Kevin Pollak Chat Show

Has long-form, independently produced video finally found a place on the internet? If you think you’re ready to evolve from typical three-to-five minute micro-TV on the web, would you be open to a little in-depth, Hollywood talking head action that lasts, say, a couple hours? You would!?!

Well then welcome to Kevin Pollak’s Chat Show. It’s a down-to-earth, casual conversation with a wide range of industry guests that bridge the new and old media divide who are given an extended forum by the actor/comedian/impersonator extraordinaire in which to keep it real. And it’s good.

Part of the show’s appeal is that the host is having so much fun making it. After two decades in the film and television business, Pollak looks positively giddy that he now has the keys (you f#©%’n c@©% s#©%er!) to an entertainment vehicle he can (curse on and) call his own.

But we’re constantly reminded that this isn’t Kevin Pollak’s Chat Show. It’s Your Chat Show. Rather, Our Chat Show. Produced by Jason Calacanis – who Pollak plays poker with when he’s not taking money from Hank Azaria – and broadcasting live out of the Mahalo offices in Santa Monica, California on Sundays at 5PM PST, the show’s team facilitates massive amounts of viewer interaction via Twitter, a 200-person-capacity chat room, and frequent solicitations for even more audience incorporation.

One of Pollak’s staples involves inviting viewers to play a little ‘Three Degrees of Kevin Pollak’ (Kevin Bacon is dubbed ‘a wuss’ for needing six degrees) and the theme song comes straight from a request fulfilled by fan and photog Beau Hudspeth.

Pollak explains his first entree into the technological and social media world came when he discovered Twitter and promptly lampooned the 81st Annual Academy Awards with irreverent commentary. When his followers ballooned from numbering in the thousands to hundreds of thousands, him and Calacanis saw an opportunity to make a show.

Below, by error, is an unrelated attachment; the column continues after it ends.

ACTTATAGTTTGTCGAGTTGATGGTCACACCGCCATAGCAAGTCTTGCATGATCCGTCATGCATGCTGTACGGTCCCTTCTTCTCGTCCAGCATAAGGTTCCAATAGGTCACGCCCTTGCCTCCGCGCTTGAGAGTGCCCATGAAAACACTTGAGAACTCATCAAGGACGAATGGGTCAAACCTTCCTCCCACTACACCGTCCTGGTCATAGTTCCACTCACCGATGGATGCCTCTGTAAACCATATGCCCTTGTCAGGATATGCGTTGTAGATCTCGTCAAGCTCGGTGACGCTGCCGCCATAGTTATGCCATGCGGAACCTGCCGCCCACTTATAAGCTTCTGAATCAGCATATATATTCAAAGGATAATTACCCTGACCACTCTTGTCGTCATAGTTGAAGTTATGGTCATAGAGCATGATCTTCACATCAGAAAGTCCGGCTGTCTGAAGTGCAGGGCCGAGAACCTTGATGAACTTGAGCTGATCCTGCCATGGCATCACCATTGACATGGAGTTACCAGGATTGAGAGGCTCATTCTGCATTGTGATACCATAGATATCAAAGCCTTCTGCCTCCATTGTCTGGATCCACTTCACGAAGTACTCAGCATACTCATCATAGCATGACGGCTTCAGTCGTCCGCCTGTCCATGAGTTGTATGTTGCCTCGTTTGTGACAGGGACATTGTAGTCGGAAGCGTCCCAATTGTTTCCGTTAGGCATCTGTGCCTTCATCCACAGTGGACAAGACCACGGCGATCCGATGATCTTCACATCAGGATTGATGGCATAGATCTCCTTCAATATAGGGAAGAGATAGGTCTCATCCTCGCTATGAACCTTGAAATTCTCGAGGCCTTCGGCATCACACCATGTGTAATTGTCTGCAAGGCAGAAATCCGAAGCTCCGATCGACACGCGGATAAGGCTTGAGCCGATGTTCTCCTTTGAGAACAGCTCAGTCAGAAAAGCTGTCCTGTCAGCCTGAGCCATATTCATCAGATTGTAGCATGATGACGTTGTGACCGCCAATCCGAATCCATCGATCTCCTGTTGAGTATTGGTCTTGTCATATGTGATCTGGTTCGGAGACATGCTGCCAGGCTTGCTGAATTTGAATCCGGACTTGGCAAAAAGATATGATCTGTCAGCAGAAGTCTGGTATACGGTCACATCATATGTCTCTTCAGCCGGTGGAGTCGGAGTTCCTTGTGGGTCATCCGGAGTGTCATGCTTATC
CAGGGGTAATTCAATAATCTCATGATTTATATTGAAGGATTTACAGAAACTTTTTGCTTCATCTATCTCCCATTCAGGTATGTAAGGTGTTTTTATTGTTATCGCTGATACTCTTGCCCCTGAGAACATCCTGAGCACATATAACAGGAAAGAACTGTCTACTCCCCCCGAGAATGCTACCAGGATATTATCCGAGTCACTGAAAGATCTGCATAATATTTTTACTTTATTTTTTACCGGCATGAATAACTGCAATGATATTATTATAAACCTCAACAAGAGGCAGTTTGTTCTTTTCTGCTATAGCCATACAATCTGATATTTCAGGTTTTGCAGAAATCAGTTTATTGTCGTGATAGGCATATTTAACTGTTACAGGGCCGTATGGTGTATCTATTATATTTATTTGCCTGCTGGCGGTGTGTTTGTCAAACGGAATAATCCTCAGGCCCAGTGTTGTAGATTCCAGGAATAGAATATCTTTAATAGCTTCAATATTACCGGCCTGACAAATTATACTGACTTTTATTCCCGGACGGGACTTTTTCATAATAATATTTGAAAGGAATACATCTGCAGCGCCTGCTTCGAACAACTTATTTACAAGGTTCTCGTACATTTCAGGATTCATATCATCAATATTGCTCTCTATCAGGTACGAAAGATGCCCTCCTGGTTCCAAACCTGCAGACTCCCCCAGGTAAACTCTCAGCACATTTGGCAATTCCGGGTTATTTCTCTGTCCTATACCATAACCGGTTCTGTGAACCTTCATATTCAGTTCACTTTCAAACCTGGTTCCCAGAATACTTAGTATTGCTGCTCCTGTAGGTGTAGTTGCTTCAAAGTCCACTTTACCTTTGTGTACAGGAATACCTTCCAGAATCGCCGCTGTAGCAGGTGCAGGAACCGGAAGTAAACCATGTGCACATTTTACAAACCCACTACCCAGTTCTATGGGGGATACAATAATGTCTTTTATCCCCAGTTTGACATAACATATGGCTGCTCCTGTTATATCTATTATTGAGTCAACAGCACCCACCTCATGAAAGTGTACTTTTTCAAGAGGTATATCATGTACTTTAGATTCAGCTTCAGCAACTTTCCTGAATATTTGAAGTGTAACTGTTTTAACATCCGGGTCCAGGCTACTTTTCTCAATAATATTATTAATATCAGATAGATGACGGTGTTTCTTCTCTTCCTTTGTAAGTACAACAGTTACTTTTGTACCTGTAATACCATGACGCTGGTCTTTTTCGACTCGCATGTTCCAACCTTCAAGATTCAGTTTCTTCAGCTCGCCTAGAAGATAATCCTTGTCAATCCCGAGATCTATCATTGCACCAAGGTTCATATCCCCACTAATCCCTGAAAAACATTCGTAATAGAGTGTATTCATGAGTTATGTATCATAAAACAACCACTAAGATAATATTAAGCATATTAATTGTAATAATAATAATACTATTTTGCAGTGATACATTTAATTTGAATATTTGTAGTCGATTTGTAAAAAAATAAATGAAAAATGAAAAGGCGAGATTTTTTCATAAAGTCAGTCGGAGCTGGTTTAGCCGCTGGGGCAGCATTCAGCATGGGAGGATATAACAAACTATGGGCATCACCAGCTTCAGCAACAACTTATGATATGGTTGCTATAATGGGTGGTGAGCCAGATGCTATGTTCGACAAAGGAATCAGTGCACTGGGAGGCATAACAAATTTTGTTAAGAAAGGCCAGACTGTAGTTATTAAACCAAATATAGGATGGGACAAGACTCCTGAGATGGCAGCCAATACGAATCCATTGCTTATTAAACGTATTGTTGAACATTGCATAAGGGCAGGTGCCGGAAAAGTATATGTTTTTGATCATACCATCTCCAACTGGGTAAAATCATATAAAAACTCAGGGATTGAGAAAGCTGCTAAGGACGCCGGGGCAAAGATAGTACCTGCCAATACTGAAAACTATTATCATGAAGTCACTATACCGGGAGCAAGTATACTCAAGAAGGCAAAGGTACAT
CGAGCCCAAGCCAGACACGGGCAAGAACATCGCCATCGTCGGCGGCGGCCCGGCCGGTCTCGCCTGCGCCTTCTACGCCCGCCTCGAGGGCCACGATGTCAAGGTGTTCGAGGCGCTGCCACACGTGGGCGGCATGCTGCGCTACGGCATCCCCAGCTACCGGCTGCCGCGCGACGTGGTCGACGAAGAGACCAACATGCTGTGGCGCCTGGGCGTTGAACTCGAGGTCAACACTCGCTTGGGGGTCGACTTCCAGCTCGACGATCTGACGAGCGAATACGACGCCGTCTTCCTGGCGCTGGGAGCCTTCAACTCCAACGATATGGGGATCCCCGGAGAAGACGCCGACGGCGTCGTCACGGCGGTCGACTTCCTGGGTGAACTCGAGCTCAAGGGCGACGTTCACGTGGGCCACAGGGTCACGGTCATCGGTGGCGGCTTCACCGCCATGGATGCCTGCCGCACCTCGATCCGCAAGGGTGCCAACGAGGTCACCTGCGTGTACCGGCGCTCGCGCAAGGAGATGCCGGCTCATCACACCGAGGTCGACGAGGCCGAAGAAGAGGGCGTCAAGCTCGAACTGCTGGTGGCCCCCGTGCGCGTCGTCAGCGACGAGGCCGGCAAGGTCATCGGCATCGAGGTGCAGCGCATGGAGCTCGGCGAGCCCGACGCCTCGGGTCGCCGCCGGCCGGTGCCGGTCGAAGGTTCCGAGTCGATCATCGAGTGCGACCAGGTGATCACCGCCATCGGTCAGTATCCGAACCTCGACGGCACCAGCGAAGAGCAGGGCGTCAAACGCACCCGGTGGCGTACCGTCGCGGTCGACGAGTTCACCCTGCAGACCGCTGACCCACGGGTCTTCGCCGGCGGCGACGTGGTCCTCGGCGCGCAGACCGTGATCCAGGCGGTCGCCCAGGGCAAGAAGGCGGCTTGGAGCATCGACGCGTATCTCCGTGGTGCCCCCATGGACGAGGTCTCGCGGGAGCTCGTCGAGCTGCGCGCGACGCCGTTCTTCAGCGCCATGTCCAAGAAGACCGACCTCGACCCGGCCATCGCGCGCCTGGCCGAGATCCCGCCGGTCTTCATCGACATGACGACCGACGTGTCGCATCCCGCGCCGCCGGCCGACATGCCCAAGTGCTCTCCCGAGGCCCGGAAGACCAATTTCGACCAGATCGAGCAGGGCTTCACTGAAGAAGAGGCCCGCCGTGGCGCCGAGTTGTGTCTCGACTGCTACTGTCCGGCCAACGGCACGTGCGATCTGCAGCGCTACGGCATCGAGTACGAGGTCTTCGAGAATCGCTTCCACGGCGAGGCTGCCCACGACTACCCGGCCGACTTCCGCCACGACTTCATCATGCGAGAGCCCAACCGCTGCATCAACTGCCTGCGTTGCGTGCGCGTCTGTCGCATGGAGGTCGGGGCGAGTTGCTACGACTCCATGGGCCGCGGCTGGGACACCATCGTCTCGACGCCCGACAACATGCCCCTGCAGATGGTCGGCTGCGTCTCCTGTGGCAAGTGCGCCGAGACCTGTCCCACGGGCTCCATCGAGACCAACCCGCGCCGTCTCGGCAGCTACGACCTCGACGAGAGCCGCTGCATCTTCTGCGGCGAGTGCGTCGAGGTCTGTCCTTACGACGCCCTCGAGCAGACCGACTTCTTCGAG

Since the March 22 debut, guests have included actors Levar Burton (another famous Twitterer), Samm Levine (Freak & Geeks), Jason Antoon (Kings) and Joe Mantegna, along with the technically non-industry player Elon Musk, head of Tesla Motors.

Each installment begins with an extended monologue from Pollak while seated at a round table against a Charlie Rose-black backdrop. It’s basically a reprise of Pollak’s role as late night talk show host on Crackle’s web series The Writers Room, except on a cable access budget with him front and center instead of calling in the comedy Charlie style.

It’s evident Pollak’s a steadily-touring comedian, but in a studio void of audience save the guests on deck, sometimes the jokes tend to find a void of their own. Still, the ratio of funny to not-funny is higher than nearly anything on late night TV and Pollak regularly acknowledges that they’re still working it out. The up-side is that the show’s in-the-moment sensibility extends from the opening through his chats with guests, and is refreshingly unmediated by heavy-handed over-production, allowing ample doses of ‘real’ into the room and onto the cyber-platform.

Slated guests for episodes upcoming include comedians Bobby Slayton and Doug Benson (4/12), Jon Hamm (April 26), web star Felicia Day (May 10), and Dana Carvey (May 31), all per Pollak’s Twitter. Following those Tweets, interacting with Pollak, and tracking the action and development of the series is another part of the appeal. It really does feel like Our Chat Show.

Stay tuned to to see how it shapes up.

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